Former Rolling Stone feature writer Matt Taibbi has pulled out of a new publication funded by eBay founder Pierre Omidyar's $250m First Look Media Group. The unnamed publication was due to be launched in the fall and Taibbi's departure leaves an editorial team without its chief muckraker.
Not having a plan to reach a mass audience is like garlic to a vampire when it comes to journalists. I asked Taibbi in April if he felt confident that Omidyar's venture could provide the same large readership that he had at Rolling Stone magazine. He said, "I think so..."
Also, Taibbi is best as a writer with a great editorial team to support his work and he probably isn't best suited to building a newsroom and managing very diverse and large teams of professionals.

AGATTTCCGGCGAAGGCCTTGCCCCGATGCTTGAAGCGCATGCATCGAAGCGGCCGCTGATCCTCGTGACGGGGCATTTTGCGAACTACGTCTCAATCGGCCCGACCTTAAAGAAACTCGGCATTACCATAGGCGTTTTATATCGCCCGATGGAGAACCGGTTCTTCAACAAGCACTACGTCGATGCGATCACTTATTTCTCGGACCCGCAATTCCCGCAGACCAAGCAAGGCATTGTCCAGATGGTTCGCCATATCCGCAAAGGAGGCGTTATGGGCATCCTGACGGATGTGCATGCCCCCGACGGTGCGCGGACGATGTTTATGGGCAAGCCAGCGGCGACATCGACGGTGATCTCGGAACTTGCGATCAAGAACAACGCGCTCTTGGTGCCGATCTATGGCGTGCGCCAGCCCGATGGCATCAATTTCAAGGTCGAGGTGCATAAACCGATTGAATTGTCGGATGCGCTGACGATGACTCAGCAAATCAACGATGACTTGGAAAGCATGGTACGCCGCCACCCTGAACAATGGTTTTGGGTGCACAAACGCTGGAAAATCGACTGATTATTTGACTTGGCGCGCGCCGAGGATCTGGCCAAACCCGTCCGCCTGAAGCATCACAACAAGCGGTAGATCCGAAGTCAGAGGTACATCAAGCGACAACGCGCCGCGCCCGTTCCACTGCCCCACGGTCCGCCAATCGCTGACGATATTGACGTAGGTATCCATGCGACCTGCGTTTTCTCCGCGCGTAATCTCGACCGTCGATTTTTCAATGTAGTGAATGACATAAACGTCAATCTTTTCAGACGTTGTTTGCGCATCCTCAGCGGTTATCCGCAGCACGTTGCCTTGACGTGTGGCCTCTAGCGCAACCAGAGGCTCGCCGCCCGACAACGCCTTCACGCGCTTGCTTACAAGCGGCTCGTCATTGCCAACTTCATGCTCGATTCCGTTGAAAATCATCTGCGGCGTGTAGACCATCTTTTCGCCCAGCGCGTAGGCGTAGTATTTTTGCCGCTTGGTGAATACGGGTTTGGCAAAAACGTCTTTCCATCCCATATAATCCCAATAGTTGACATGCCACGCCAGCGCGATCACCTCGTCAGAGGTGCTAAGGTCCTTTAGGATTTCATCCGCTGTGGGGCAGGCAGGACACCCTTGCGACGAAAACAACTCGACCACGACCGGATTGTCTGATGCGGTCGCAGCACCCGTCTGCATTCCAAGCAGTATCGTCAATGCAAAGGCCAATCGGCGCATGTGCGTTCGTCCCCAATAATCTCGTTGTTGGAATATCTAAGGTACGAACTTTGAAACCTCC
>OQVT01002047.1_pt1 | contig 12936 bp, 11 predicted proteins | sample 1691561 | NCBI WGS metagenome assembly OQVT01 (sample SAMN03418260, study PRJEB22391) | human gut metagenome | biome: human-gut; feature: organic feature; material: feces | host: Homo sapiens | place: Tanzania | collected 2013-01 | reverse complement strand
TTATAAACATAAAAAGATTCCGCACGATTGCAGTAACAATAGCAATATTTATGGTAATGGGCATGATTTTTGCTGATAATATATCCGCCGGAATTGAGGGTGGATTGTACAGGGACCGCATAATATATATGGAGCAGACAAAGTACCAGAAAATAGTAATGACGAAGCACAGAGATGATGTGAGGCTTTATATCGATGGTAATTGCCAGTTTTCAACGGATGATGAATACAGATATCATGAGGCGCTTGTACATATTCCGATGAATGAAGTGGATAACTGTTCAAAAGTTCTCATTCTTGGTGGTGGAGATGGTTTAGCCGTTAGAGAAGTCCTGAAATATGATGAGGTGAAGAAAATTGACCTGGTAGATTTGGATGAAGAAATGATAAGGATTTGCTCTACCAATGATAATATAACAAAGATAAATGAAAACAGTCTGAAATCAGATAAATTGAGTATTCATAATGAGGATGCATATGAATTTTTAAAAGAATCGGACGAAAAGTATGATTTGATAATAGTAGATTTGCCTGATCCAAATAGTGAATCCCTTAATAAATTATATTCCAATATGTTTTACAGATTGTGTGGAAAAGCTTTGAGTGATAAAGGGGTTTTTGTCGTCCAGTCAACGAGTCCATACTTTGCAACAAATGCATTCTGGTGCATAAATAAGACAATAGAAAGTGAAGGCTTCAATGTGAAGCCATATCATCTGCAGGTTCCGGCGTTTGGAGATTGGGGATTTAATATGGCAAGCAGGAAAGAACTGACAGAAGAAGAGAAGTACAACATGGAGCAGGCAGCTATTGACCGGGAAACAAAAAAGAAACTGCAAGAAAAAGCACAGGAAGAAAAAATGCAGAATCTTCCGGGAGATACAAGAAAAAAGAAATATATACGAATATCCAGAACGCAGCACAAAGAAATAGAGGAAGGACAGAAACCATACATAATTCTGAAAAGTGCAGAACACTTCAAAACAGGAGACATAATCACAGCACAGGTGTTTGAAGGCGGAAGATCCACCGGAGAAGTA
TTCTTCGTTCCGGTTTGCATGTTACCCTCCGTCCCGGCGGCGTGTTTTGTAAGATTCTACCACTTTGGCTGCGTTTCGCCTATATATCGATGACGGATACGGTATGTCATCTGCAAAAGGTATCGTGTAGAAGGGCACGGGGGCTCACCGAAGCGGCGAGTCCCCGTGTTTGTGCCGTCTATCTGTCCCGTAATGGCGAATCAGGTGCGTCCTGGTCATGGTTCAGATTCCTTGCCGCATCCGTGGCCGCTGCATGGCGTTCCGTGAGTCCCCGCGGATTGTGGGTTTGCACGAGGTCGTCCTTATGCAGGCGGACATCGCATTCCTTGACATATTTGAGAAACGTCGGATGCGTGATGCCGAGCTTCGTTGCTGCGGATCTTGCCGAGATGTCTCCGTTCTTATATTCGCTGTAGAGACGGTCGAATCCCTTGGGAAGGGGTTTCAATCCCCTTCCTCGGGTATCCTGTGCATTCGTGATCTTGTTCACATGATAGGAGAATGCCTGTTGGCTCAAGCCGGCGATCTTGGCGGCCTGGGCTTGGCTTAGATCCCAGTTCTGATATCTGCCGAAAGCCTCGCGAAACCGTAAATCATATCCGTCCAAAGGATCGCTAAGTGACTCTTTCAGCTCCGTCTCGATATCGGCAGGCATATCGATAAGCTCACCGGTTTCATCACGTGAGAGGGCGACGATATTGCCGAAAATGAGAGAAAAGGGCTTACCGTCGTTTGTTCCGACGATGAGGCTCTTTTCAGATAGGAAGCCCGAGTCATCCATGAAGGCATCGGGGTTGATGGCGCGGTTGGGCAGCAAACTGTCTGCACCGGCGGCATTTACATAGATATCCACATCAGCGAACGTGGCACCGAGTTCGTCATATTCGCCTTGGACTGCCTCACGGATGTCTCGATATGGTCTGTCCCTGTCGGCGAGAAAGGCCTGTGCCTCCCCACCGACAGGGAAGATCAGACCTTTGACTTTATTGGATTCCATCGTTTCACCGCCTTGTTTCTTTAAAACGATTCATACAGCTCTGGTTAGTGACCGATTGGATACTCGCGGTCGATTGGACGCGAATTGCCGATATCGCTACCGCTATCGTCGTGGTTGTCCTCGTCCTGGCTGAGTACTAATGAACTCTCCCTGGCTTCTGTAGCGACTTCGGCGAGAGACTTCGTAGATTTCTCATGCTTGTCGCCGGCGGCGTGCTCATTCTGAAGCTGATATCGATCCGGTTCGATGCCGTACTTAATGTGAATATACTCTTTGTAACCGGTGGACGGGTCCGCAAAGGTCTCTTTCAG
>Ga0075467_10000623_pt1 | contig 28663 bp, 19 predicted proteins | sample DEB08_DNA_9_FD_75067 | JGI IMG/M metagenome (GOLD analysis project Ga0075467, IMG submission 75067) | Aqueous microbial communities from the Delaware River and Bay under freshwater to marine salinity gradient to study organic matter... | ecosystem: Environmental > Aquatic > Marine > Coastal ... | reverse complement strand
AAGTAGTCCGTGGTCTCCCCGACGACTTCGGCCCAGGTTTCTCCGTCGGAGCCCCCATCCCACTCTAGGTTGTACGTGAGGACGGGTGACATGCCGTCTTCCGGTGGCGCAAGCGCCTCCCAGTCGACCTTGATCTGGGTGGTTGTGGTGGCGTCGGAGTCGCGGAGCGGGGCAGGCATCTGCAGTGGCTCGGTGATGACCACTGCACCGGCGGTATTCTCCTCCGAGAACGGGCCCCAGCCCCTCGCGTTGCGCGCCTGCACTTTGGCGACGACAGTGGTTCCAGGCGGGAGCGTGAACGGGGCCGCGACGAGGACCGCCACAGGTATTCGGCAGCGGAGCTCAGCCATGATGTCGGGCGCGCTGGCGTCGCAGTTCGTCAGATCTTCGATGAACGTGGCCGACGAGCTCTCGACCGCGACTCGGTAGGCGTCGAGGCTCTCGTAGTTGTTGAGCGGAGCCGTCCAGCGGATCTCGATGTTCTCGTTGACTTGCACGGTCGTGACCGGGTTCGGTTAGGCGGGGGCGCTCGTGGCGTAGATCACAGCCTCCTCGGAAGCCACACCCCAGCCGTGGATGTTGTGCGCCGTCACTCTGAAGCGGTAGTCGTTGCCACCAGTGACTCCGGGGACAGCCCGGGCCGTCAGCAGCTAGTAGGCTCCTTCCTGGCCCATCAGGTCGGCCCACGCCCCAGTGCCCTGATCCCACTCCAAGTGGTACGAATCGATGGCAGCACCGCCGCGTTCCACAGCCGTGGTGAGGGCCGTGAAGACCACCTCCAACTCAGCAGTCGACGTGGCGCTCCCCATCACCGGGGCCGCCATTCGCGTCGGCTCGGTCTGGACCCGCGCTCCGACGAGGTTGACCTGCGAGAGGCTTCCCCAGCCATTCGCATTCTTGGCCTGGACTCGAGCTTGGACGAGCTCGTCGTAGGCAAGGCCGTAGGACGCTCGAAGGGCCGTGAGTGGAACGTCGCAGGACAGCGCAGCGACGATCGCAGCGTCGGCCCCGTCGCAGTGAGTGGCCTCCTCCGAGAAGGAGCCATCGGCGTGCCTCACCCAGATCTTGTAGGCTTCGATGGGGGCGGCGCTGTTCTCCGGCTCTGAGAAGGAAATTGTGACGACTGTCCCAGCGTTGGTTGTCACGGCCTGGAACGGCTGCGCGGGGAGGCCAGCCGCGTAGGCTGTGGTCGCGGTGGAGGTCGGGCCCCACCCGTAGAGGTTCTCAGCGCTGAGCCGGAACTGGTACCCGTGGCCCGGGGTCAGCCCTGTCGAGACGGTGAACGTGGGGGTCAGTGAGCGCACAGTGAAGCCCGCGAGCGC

Omidyar assumes that by hiring popular journalists he can reach large audiences without much work. But that's not true. It takes considerable work to capitalize on star writers and that includes building a large media platform to host their talents.
Strangely, Omidyar misses the point regarding media business models when he writes that he doesn't want to build one "big flagship site" and wants to run small media "experiments" to figure out what works.
Media business models are based entirely on size and there's no other model unless it is niche and highly targeted and with a costly paywall.
Could eBay have succeeded if it were fragmented across niche communities of small sellers? Then why does Omidyar think he can succeed with a different strategy?
Omidyar's second look at his First Look Media strategy has zapped all the momentum behind the project and Taibbi's departure is a signal that other leading journalists will heed as a warning. It will be difficult for Omidyar to save this $250m venture.
It's time for a pivot. "MediaX Labs — incubating great media ventures. By First Look Media."